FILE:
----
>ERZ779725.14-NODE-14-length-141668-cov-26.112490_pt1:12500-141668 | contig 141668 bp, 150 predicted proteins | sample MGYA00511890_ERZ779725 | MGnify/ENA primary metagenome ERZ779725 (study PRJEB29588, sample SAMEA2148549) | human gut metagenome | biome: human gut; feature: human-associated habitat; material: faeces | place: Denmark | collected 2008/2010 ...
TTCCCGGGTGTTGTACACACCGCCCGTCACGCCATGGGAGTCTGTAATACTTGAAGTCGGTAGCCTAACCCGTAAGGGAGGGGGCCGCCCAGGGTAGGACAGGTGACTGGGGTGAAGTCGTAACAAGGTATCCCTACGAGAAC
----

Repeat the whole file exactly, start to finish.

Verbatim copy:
>ERZ779725.14-NODE-14-length-141668-cov-26.112490_pt1:12500-141668 | contig 141668 bp, 150 predicted proteins | sample MGYA00511890_ERZ779725 | MGnify/ENA primary metagenome ERZ779725 (study PRJEB29588, sample SAMEA2148549) | human gut metagenome | biome: human gut; feature: human-associated habitat; material: faeces | place: Denmark | collected 2008/2010 ...
TTCCCGGGTGTTGTACACACCGCCCGTCACGCCATGGGAGTCTGTAATACTTGAAGTCGGTAGCCTAACCCGTAAGGGAGGGGGCCGCCCAGGGTAGGACAGGTGACTGGGGTGAAGTCGTAACAAGGTATCCCTACGAGAAC